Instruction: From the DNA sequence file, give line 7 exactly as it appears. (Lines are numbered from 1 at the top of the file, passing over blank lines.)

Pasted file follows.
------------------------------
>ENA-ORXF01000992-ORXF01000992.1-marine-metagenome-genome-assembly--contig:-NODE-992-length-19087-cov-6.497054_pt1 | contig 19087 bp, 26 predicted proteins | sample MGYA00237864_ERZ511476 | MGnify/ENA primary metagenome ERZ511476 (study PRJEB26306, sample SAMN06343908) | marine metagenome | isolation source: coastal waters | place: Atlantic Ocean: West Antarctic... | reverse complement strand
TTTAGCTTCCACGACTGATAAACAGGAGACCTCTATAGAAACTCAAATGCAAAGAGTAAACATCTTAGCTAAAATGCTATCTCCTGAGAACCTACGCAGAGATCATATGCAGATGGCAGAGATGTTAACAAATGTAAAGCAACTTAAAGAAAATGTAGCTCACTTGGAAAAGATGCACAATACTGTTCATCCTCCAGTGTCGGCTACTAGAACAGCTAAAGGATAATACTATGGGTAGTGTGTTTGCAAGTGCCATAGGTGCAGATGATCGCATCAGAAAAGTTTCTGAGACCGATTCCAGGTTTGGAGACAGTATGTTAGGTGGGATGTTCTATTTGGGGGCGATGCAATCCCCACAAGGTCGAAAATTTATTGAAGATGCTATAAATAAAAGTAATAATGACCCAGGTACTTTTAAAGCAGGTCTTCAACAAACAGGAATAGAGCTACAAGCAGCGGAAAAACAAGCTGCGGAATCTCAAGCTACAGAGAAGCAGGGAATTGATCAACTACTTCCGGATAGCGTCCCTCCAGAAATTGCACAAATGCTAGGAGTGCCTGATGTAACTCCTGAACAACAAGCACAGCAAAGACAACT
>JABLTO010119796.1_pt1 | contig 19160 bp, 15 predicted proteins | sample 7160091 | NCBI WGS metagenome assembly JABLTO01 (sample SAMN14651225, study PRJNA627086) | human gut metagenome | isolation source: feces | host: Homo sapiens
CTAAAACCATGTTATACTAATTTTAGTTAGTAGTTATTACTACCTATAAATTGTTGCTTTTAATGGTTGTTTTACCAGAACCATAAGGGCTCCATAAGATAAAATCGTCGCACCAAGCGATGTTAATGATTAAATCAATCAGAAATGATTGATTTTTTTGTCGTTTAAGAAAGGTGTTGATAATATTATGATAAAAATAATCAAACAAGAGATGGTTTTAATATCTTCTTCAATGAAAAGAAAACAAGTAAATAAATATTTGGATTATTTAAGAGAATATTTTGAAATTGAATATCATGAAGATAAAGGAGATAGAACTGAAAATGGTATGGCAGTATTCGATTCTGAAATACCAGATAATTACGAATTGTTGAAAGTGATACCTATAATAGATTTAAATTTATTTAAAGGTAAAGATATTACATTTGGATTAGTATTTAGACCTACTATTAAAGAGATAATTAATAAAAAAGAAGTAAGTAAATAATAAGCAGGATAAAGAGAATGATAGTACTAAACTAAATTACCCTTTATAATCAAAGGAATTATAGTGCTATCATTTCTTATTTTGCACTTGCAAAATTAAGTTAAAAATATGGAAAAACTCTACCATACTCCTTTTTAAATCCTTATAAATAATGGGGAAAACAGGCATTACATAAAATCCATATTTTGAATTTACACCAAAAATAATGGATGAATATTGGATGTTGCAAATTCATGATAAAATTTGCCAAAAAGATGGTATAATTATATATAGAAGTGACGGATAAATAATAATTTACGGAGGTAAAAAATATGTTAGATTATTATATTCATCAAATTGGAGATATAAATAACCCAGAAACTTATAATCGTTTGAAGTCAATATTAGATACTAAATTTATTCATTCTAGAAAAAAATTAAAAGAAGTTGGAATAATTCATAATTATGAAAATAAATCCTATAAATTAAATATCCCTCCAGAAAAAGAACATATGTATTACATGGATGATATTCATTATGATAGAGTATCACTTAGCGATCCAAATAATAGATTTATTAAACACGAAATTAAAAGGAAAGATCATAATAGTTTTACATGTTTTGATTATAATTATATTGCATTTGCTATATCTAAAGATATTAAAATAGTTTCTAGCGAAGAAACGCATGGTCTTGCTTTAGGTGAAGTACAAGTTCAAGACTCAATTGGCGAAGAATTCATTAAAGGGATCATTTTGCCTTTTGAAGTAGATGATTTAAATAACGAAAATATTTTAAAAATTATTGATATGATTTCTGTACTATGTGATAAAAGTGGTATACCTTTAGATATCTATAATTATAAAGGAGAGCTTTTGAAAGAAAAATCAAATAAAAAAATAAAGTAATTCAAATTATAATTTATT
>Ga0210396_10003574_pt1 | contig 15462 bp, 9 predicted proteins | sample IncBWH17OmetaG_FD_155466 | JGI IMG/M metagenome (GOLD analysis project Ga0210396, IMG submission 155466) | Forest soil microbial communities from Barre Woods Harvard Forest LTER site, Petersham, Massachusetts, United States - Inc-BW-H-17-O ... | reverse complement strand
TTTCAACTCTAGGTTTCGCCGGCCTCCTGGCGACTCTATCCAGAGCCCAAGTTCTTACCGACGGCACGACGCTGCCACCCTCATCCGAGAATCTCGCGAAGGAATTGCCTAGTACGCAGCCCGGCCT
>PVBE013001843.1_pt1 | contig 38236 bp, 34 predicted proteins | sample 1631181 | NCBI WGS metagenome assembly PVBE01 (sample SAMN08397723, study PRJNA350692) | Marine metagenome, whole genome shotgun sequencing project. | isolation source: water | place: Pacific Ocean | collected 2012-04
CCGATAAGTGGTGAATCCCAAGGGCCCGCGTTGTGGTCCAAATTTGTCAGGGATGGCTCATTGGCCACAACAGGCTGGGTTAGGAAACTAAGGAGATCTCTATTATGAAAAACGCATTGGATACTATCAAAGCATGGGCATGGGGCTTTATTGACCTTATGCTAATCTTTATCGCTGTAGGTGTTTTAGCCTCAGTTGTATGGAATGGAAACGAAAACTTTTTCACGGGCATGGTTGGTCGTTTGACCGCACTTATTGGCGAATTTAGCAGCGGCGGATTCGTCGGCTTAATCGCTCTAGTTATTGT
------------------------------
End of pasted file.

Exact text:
>PVBE013001843.1_pt1 | contig 38236 bp, 34 predicted proteins | sample 1631181 | NCBI WGS metagenome assembly PVBE01 (sample SAMN08397723, study PRJNA350692) | Marine metagenome, whole genome shotgun sequencing project. | isolation source: water | place: Pacific Ocean | collected 2012-04